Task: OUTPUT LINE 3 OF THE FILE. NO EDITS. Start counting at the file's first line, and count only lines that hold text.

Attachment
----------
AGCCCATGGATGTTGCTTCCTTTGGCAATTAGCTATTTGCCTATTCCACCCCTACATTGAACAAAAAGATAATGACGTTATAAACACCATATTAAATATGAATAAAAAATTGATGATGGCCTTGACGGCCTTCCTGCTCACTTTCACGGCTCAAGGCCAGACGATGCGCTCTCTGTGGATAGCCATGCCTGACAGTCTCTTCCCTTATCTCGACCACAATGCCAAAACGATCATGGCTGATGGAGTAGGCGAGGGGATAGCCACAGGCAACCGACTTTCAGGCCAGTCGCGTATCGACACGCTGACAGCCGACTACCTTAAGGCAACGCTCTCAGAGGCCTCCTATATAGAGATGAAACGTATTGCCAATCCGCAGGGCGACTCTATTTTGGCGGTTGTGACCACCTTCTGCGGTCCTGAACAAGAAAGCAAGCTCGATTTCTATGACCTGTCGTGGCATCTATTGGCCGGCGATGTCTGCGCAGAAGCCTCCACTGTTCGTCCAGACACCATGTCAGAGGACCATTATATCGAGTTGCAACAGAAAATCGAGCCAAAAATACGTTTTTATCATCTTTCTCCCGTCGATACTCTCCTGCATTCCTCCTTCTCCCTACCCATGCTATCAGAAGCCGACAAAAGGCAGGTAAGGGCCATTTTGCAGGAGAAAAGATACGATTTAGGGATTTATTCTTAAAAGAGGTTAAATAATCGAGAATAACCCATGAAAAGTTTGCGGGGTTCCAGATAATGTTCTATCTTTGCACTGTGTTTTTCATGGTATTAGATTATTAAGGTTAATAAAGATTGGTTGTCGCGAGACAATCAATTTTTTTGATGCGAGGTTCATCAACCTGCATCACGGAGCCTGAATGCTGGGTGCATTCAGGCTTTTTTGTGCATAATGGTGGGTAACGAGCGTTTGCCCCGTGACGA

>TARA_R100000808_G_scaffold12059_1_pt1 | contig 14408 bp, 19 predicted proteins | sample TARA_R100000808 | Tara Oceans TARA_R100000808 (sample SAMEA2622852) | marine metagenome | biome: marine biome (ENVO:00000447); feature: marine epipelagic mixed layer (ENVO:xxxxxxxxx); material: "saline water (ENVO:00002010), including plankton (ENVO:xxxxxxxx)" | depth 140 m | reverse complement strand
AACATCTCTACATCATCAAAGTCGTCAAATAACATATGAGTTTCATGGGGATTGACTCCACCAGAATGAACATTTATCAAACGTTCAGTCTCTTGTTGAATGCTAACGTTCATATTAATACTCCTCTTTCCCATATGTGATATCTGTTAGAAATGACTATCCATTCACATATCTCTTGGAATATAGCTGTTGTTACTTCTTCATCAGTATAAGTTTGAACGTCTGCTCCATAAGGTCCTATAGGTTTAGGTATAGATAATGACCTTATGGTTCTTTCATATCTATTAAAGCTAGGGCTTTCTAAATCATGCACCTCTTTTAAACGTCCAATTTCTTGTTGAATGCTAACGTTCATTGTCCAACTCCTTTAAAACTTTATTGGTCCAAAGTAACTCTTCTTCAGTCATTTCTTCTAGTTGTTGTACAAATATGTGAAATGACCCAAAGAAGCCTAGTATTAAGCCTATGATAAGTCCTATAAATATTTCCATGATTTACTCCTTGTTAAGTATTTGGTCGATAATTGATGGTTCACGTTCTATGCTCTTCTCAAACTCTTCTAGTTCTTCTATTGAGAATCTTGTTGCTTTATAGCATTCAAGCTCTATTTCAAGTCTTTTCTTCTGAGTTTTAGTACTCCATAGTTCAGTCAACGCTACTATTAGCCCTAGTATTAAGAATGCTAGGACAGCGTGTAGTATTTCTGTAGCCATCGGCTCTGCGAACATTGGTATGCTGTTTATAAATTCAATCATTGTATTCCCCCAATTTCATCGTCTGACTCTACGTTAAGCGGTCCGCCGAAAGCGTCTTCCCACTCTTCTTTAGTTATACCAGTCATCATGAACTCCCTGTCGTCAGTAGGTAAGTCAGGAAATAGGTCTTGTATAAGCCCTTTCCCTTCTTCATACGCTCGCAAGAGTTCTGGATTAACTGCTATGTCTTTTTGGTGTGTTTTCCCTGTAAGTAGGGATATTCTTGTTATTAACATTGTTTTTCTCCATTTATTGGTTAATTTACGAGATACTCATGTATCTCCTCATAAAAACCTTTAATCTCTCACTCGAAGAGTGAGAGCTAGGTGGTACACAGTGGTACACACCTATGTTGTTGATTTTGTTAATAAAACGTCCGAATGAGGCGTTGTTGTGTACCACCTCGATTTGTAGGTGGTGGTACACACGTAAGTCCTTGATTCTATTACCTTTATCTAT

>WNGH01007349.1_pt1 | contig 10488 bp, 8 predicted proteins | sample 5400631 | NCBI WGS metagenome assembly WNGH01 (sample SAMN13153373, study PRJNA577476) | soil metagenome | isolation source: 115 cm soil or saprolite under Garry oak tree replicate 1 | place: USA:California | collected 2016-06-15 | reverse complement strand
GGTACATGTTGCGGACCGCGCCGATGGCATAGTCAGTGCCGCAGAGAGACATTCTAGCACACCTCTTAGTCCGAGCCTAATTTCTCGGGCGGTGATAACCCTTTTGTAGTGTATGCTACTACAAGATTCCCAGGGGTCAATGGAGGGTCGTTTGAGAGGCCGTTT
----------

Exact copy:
AACATCTCTACATCATCAAAGTCGTCAAATAACATATGAGTTTCATGGGGATTGACTCCACCAGAATGAACATTTATCAAACGTTCAGTCTCTTGTTGAATGCTAACGTTCATATTAATACTCCTCTTTCCCATATGTGATATCTGTTAGAAATGACTATCCATTCACATATCTCTTGGAATATAGCTGTTGTTACTTCTTCATCAGTATAAGTTTGAACGTCTGCTCCATAAGGTCCTATAGGTTTAGGTATAGATAATGACCTTATGGTTCTTTCATATCTATTAAAGCTAGGGCTTTCTAAATCATGCACCTCTTTTAAACGTCCAATTTCTTGTTGAATGCTAACGTTCATTGTCCAACTCCTTTAAAACTTTATTGGTCCAAAGTAACTCTTCTTCAGTCATTTCTTCTAGTTGTTGTACAAATATGTGAAATGACCCAAAGAAGCCTAGTATTAAGCCTATGATAAGTCCTATAAATATTTCCATGATTTACTCCTTGTTAAGTATTTGGTCGATAATTGATGGTTCACGTTCTATGCTCTTCTCAAACTCTTCTAGTTCTTCTATTGAGAATCTTGTTGCTTTATAGCATTCAAGCTCTATTTCAAGTCTTTTCTTCTGAGTTTTAGTACTCCATAGTTCAGTCAACGCTACTATTAGCCCTAGTATTAAGAATGCTAGGACAGCGTGTAGTATTTCTGTAGCCATCGGCTCTGCGAACATTGGTATGCTGTTTATAAATTCAATCATTGTATTCCCCCAATTTCATCGTCTGACTCTACGTTAAGCGGTCCGCCGAAAGCGTCTTCCCACTCTTCTTTAGTTATACCAGTCATCATGAACTCCCTGTCGTCAGTAGGTAAGTCAGGAAATAGGTCTTGTATAAGCCCTTTCCCTTCTTCATACGCTCGCAAGAGTTCTGGATTAACTGCTATGTCTTTTTGGTGTGTTTTCCCTGTAAGTAGGGATATTCTTGTTATTAACATTGTTTTTCTCCATTTATTGGTTAATTTACGAGATACTCATGTATCTCCTCATAAAAACCTTTAATCTCTCACTCGAAGAGTGAGAGCTAGGTGGTACACAGTGGTACACACCTATGTTGTTGATTTTGTTAATAAAACGTCCGAATGAGGCGTTGTTGTGTACCACCTCGATTTGTAGGTGGTGGTACACACGTAAGTCCTTGATTCTATTACCTTTATCTAT